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Ostomy Wound Manage. 2015 May;61(5):S2-S19.

Expert Recommendations for the Use of Hypochlorous Solution: Science and Clinical Application.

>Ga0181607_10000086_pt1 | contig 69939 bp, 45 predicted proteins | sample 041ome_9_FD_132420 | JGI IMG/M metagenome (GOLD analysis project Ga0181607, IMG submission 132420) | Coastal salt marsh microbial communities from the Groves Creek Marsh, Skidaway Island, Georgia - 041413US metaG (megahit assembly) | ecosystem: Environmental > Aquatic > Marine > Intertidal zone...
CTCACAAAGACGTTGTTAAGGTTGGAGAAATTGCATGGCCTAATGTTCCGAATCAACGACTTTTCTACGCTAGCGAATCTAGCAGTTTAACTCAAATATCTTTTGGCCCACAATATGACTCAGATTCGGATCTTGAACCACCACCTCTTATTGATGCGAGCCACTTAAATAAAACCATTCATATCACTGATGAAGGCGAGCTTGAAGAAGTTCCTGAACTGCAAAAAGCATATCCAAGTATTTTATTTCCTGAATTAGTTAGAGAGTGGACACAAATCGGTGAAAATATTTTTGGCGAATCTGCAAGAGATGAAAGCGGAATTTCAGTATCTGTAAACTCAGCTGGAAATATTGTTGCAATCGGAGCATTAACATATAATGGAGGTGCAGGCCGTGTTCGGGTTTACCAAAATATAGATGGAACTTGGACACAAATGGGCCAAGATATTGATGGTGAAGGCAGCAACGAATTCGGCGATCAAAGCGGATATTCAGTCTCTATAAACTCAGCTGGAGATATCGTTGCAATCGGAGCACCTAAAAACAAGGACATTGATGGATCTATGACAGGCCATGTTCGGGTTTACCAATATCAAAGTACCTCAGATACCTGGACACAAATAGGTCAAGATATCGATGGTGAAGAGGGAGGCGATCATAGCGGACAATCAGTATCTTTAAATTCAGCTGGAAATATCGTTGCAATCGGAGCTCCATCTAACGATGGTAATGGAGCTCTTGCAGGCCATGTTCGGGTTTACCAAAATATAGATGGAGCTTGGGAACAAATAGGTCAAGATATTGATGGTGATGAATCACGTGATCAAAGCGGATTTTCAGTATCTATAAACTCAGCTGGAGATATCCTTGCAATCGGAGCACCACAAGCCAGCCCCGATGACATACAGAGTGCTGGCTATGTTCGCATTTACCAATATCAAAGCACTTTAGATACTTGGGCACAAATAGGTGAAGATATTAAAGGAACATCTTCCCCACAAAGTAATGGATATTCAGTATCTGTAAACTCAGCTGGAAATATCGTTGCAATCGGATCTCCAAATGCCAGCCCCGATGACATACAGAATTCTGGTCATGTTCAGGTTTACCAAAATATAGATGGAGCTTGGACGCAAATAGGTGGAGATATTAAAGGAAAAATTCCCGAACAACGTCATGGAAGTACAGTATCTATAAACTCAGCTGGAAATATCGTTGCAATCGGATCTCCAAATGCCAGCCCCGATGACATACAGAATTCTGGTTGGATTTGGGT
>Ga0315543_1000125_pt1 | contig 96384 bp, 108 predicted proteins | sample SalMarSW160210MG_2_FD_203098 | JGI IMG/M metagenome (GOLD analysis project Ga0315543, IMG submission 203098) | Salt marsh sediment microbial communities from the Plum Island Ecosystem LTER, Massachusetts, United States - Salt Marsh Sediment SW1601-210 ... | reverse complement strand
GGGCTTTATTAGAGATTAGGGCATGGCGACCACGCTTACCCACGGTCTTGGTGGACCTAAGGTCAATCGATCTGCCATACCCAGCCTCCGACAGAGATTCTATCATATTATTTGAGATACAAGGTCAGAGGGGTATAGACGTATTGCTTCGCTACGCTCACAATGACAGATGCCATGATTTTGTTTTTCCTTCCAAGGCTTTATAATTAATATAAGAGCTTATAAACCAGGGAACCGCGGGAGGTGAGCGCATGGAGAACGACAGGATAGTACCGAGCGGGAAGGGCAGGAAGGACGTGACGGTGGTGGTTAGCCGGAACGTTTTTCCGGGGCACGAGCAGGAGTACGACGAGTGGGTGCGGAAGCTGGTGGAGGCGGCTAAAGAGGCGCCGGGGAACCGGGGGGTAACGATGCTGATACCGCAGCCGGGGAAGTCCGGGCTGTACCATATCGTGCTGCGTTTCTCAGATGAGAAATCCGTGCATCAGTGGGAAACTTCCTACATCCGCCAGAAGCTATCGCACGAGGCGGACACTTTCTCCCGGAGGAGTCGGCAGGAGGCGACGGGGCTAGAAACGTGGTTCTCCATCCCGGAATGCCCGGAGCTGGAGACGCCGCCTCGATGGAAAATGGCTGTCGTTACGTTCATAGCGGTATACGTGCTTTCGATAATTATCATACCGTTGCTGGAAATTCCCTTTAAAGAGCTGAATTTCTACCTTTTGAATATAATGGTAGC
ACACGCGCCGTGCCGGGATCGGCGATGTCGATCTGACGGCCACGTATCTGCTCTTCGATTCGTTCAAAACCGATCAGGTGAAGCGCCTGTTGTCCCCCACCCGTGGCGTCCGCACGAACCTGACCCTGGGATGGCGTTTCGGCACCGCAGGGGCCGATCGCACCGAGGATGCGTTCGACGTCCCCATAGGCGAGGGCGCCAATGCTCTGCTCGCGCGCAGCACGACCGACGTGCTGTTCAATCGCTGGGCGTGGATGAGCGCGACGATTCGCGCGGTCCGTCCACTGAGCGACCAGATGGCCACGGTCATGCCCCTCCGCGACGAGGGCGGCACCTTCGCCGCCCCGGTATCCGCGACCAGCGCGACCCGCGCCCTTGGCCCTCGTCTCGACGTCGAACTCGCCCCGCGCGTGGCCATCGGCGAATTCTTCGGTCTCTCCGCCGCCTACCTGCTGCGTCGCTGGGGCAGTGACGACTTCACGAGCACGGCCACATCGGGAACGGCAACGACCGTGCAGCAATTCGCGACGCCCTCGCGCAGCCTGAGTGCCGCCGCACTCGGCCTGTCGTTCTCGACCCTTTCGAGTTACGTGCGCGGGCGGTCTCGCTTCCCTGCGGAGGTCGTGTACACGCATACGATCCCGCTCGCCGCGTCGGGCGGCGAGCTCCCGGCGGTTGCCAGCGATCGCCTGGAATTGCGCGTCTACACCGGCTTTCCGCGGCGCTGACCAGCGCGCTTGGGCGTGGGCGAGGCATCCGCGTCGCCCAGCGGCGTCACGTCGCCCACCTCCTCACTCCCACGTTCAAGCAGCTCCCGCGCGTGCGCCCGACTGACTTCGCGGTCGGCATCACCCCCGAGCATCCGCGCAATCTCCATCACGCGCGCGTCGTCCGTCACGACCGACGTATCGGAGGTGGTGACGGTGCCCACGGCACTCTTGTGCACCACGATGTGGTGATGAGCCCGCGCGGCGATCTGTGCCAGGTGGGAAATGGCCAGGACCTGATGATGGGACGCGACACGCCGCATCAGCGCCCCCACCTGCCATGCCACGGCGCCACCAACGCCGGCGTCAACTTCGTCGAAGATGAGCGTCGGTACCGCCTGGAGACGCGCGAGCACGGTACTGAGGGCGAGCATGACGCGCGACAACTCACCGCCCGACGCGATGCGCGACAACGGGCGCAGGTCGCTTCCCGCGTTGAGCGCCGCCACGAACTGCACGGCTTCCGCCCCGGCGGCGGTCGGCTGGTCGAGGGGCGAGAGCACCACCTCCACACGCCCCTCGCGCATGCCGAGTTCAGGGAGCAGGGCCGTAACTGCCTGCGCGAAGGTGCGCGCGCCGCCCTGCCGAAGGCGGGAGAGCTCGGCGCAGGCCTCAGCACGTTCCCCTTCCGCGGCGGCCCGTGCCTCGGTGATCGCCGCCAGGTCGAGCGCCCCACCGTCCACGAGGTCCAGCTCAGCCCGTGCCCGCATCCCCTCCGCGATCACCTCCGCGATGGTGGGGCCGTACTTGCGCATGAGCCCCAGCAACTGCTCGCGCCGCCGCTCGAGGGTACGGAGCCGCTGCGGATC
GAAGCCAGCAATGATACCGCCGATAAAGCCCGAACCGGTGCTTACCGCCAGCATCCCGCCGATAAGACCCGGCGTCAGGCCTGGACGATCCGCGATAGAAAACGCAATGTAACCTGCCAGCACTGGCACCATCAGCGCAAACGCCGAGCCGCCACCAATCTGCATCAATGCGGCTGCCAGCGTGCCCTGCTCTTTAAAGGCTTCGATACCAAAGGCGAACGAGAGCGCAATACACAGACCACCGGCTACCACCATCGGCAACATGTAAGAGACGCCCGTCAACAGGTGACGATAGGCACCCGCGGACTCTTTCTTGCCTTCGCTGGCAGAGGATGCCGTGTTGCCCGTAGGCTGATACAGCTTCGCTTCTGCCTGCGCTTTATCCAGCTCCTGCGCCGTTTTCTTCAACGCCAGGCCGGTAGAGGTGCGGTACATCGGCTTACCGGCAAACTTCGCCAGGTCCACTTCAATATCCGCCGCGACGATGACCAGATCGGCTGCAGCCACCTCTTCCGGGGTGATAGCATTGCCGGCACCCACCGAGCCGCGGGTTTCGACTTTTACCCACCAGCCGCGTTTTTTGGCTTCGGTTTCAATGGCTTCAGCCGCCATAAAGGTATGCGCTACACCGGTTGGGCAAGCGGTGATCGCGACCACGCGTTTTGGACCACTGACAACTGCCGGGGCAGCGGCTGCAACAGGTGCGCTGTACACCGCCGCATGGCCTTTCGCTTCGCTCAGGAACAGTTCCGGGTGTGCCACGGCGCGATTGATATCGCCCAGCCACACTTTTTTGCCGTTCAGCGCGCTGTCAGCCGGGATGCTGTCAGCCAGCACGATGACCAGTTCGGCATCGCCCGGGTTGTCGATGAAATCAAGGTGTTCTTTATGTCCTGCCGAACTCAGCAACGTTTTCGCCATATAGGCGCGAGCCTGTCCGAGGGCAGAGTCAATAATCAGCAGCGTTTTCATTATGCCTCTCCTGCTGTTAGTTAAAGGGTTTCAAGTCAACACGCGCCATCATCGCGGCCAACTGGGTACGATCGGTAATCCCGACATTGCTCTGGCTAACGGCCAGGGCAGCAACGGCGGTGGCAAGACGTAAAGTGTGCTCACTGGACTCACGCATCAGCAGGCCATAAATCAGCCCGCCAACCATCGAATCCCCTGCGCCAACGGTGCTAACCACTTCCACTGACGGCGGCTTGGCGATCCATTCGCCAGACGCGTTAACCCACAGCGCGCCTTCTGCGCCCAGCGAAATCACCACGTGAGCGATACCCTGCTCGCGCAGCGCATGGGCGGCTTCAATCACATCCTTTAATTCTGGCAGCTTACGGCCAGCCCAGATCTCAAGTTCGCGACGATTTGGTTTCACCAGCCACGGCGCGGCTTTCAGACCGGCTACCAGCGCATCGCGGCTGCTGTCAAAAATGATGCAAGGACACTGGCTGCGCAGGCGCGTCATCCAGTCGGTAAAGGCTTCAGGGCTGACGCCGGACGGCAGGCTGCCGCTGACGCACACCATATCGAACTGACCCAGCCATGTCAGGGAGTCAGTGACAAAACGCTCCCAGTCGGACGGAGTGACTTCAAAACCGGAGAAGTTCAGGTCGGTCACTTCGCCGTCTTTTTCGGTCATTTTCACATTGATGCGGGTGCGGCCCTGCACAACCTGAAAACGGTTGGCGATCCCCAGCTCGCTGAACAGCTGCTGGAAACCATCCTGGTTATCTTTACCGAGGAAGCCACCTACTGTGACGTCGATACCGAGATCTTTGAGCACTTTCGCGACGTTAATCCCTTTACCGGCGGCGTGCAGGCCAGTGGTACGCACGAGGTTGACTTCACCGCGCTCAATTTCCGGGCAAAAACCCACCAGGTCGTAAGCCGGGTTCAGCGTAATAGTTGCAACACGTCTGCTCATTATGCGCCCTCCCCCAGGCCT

Wound complications such as infection continue to in ict enormous nancial and patient quality-of-life burdens.The traditional practice of using antiseptics and antibiotics to prevent and/or treat infections has been questioned with increasing concerns about the cytoxitity of antiseptics and proliferation of antibiotic resistant bacteria. Solutions of sodium hypochlorite (NaOCl), commonly known as Dakin's solution, have been used in wound care for 100 years. In the last 15 years, more advanced hypochlorous acid (HOCl) solutions, based on electrochemistry, have emerged as safe and viable wound-cleansing agents and infection treatment adjunct therapies. After developing a literature-based summary of available evidence, a consensus panel of wound care researchers and practitioners met to review the evidence for 1) the antimicrobial effectiveness of HOCl based on in vitro studies, 2) the safety of HOCl solutions, and 3) the effectiveness of HOCl acid in treating different types of infected wounds in various settings and to develop recommendations for its use and application to prevent wound infection and treat infected wounds in the context of accepted wound care algorithms. Each participant gave a short presentation; this was followed by a moderated roundtable discussion with consensus-making regarding conclusions. Based on in vitro studies, the antimicrobial activity of HOCl appears to be comparable to other antiseptics but without cytotoxicity; there is more clinical evidence about its safety and effectiveness. With regard to the resolution of infection and improvement in wound healing by adjunct HOCl use, strong evidence was found for use in diabetic foot wounds; moderate evidence for use in septic surgical wounds; low evidence for venous leg ulcers, wounds of mixed etiology, or chronic wounds; and no evidence for burn wounds.The panel recommended HOCl should be used in addition to tissue management, infection, moisture imbalance, edge of the wound (the TIME algorithm) and aggressive debridement.The panel also recommended intralesional use of HOCl or other methods that ensure the wound is covered with the solution for 15 minutes after debridement. More controlled clinical studies are needed to determine the safety and ef cacy of HOCl in wound types with limited outcomes data and to evaluate outcomes of various application methods.

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